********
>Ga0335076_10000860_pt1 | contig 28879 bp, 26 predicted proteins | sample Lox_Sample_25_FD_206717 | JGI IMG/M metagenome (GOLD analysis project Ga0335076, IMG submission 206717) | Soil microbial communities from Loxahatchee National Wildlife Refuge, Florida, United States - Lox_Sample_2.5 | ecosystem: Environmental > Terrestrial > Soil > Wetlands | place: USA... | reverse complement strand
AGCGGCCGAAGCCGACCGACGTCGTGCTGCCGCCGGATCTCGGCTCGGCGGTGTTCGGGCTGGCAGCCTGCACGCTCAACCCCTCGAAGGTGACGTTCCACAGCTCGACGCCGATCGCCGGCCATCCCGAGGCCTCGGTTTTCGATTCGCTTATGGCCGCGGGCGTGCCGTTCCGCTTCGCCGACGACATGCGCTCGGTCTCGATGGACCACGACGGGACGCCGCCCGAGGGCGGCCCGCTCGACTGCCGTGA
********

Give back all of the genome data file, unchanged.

>Ga0335076_10000860_pt1 | contig 28879 bp, 26 predicted proteins | sample Lox_Sample_25_FD_206717 | JGI IMG/M metagenome (GOLD analysis project Ga0335076, IMG submission 206717) | Soil microbial communities from Loxahatchee National Wildlife Refuge, Florida, United States - Lox_Sample_2.5 | ecosystem: Environmental > Terrestrial > Soil > Wetlands | place: USA... | reverse complement strand
AGCGGCCGAAGCCGACCGACGTCGTGCTGCCGCCGGATCTCGGCTCGGCGGTGTTCGGGCTGGCAGCCTGCACGCTCAACCCCTCGAAGGTGACGTTCCACAGCTCGACGCCGATCGCCGGCCATCCCGAGGCCTCGGTTTTCGATTCGCTTATGGCCGCGGGCGTGCCGTTCCGCTTCGCCGACGACATGCGCTCGGTCTCGATGGACCACGACGGGACGCCGCCCGAGGGCGGCCCGCTCGACTGCCGTGA